VI. SUMMARY AND CONCLUSIONS 263 Summary of Research Findings 263 What Can Advocates of Liberal Arts Education Learn From the Experiences of Economics Education? 265 Implications for Future Research 279 BIBLIOGRAPHY 282 VITA 301 IX
ABSTRACT This historical research will provide school leaders with a broad conception of the conditions, forces and processes behind the development of Economics Education. It serves as a case study of past and current practices and approaches to advocacy in economics education. Since it began in 1885, economics education has experienced many obstacles and successes as a part of its development in to a nationally recognized and tested content area. Economics appears on the National Assessment of Educational Progress for the first time in 2007. Throughout its history the political, social economic and educational forces in the United States have influenced the development of economics education in both positive and negative ways. In response, economics education has had to develop a well-defined advocacy framework in order to justify the importance of economics education in secondary education. This research will use historical documentary analysis to illustrate the successes and failures of the advocacy framework used in economics education. The researcher will identify the specific examples of advocacy strategies used by lawmakers, professional organizations, educators, theorists, government agencies, universities and colleges in the development of economics education as a national movement. Successful advocacy strategies in economics education include 1) a clearly defined purpose, 2) advocacy by related professional organizations, 3) legislative support and funding, 4) partnerships with colleges and universities, and 5) x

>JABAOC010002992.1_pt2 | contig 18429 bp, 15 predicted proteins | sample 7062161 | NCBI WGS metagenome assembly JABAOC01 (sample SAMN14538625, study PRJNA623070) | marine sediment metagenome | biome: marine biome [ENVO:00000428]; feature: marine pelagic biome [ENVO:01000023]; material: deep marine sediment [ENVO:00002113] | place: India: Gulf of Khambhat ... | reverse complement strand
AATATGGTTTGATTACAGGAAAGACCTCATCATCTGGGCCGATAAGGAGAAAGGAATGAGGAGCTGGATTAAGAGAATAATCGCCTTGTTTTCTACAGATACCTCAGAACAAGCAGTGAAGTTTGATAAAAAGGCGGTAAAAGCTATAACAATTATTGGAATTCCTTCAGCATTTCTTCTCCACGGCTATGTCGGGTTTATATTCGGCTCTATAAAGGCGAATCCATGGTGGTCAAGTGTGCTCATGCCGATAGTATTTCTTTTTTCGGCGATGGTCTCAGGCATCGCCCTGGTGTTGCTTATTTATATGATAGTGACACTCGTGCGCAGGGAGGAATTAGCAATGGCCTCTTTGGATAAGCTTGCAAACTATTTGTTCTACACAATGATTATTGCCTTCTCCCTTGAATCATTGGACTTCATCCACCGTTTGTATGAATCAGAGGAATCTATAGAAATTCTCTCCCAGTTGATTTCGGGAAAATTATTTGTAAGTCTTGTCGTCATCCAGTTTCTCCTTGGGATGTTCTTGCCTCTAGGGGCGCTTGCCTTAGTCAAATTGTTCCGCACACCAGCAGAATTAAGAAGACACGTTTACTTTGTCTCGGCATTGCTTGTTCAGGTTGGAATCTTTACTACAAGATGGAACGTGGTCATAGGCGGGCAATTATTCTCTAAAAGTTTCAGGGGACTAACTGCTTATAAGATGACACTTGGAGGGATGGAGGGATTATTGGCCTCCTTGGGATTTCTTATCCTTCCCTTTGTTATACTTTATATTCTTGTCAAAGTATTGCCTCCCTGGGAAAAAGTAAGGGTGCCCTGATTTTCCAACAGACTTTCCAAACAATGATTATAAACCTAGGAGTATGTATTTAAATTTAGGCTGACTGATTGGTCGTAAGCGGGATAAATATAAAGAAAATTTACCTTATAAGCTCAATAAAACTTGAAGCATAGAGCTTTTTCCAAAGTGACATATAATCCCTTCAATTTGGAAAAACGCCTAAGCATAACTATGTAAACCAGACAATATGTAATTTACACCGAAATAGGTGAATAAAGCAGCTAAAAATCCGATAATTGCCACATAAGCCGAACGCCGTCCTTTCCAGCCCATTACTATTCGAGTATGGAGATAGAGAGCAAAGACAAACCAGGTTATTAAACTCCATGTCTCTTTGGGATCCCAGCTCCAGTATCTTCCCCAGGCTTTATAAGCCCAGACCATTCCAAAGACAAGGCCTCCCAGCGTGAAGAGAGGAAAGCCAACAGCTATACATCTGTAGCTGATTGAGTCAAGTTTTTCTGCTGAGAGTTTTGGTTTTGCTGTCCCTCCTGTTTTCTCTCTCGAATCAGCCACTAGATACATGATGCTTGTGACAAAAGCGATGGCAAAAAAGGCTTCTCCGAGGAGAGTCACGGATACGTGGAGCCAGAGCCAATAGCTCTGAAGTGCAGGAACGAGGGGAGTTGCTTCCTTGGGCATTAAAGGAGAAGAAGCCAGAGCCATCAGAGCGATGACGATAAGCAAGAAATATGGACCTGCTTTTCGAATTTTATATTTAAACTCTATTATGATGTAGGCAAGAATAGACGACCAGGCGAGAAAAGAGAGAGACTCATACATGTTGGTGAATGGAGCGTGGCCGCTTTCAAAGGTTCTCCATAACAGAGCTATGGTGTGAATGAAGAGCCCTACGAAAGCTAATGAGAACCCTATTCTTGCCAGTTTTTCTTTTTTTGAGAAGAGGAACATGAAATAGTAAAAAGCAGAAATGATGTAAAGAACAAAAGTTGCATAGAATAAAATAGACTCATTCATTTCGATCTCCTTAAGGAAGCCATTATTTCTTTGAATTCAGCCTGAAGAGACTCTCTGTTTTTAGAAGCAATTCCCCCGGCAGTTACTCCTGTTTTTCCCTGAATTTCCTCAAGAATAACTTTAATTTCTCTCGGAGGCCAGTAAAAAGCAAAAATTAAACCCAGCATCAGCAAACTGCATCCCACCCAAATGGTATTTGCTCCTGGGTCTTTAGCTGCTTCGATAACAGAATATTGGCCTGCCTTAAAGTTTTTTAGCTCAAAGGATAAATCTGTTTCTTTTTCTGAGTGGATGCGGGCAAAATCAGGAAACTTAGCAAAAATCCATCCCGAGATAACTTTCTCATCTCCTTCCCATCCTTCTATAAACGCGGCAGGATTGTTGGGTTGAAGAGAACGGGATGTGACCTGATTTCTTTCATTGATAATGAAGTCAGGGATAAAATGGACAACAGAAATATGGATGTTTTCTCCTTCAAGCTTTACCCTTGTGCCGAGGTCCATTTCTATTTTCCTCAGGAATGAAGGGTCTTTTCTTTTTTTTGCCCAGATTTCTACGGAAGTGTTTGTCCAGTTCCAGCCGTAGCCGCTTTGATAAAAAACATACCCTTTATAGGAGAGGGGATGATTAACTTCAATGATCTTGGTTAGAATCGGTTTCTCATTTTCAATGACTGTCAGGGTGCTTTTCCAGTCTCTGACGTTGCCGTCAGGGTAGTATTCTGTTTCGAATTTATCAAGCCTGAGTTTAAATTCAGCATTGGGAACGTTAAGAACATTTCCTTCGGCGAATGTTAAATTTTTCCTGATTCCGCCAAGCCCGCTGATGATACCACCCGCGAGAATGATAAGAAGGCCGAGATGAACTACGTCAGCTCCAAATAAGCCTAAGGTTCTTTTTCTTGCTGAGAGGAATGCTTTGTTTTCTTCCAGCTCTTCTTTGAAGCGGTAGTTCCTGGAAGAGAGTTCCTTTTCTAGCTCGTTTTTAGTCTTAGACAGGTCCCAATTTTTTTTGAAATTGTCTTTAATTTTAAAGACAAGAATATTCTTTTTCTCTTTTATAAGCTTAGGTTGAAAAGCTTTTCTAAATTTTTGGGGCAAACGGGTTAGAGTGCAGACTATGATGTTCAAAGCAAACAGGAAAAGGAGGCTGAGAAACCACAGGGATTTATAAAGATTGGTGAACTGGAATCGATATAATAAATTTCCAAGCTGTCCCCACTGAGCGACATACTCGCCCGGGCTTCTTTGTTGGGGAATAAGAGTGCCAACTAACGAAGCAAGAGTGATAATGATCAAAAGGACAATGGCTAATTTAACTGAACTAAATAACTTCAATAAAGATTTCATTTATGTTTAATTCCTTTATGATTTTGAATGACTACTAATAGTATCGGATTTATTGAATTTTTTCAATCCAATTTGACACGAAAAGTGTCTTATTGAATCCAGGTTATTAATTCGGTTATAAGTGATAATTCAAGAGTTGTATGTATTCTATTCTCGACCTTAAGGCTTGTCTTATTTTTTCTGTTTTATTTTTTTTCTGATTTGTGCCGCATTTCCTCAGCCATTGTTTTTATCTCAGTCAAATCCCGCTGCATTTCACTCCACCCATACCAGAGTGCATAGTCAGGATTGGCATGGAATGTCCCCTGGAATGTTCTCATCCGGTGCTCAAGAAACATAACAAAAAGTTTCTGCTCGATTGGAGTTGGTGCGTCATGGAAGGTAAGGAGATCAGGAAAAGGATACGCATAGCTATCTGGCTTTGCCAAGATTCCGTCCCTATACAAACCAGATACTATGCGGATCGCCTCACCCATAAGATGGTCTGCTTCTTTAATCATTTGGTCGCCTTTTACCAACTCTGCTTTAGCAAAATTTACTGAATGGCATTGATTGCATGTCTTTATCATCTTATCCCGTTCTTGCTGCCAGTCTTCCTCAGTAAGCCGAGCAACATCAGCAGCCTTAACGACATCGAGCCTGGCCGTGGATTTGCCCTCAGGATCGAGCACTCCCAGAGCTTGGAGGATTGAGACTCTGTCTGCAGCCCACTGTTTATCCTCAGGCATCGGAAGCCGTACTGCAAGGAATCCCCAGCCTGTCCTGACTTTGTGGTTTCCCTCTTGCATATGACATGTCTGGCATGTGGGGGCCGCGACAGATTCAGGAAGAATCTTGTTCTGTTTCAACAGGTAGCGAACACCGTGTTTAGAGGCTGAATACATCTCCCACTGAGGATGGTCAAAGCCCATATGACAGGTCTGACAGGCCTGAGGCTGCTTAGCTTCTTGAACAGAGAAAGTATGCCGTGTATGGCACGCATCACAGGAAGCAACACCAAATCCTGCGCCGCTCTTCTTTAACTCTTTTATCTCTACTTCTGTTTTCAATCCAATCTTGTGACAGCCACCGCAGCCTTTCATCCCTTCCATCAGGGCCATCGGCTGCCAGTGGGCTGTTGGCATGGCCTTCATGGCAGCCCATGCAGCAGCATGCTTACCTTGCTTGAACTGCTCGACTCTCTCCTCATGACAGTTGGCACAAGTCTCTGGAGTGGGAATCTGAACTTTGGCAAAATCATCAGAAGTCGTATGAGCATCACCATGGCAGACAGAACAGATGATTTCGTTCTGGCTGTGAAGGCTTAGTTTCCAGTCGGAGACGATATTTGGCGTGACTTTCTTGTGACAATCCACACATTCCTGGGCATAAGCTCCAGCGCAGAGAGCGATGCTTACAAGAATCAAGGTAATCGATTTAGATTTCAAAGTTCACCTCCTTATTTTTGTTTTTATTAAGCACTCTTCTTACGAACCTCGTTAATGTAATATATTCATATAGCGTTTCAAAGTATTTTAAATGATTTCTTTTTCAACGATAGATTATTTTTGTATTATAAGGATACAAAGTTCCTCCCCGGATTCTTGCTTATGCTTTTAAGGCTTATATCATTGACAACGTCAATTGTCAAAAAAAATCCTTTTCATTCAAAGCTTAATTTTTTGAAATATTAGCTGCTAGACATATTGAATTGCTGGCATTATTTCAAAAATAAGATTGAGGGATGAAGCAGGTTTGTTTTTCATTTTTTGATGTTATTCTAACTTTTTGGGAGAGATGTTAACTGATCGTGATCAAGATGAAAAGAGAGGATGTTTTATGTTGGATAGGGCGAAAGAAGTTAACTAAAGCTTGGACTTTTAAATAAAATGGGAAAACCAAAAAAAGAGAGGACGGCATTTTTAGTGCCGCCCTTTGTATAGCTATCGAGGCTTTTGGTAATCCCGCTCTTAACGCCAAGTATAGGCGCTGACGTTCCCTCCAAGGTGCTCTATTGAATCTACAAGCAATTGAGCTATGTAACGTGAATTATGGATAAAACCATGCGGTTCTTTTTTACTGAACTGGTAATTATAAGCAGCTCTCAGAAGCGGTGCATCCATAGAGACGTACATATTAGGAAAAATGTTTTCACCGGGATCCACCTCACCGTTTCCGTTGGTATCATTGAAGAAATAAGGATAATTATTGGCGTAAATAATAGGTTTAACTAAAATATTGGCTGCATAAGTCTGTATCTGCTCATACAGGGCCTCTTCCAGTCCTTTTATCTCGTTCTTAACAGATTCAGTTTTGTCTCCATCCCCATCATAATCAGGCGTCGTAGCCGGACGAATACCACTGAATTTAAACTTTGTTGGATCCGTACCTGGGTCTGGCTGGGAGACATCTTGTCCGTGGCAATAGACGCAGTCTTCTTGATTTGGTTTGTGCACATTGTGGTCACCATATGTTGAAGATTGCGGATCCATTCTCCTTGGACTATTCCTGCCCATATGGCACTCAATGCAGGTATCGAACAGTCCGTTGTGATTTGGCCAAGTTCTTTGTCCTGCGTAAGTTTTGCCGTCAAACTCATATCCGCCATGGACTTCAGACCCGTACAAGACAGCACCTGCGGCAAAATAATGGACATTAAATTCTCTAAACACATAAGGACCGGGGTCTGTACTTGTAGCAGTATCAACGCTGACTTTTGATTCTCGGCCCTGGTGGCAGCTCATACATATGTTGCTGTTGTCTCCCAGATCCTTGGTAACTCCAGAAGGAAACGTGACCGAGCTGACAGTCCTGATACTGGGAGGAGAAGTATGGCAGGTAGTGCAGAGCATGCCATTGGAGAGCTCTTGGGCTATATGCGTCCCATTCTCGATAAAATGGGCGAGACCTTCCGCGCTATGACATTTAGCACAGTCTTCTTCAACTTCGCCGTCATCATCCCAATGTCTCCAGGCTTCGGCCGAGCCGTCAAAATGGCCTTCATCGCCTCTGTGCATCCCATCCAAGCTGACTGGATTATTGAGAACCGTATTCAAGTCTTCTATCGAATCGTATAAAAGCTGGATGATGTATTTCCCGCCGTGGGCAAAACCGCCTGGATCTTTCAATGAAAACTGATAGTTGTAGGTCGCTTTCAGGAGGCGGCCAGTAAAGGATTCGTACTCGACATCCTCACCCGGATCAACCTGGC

clearly defined standards, assessment and research. The advocacy framework illustrated in this case study can be used by any of the humanities or liberal arts looking to establish the importance of their inclusion into a secondary education curriculum. XI
CHAPTER I INTRODUCTION Purpose of the Study The development of Economics Education in the United States has been a 120 year process filled with many achievements and setbacks both internally, with conflicts in philosophy and methodology among professional economists and professionals in economics education, and externally in the form of social, economic, political and educational forces. This is a study of the social, economic, political, educational conditions and forces that have shaped Economics Education as an essential component of a liberal arts education. As such, the development of economics education in the United States can be viewed as a case study in liberal arts advocacy. The study will also investigate the processes by which Economics Education has sustained itself and expanded its role in the secondary education curricula at the national level. The researcher will identify the advocacy strategies of lawmakers, professional organizations, educators, theorists, government agencies, universities and colleges in the development of economics education as a national movement. The study will begin with a comprehensive analysis of the history of pre-colligate economics education in the United States from the start of the American Education Association in 1885. The study will identify the foundations of the economics education movement beginning in 1885 and moving through 1961. It will explore the development 1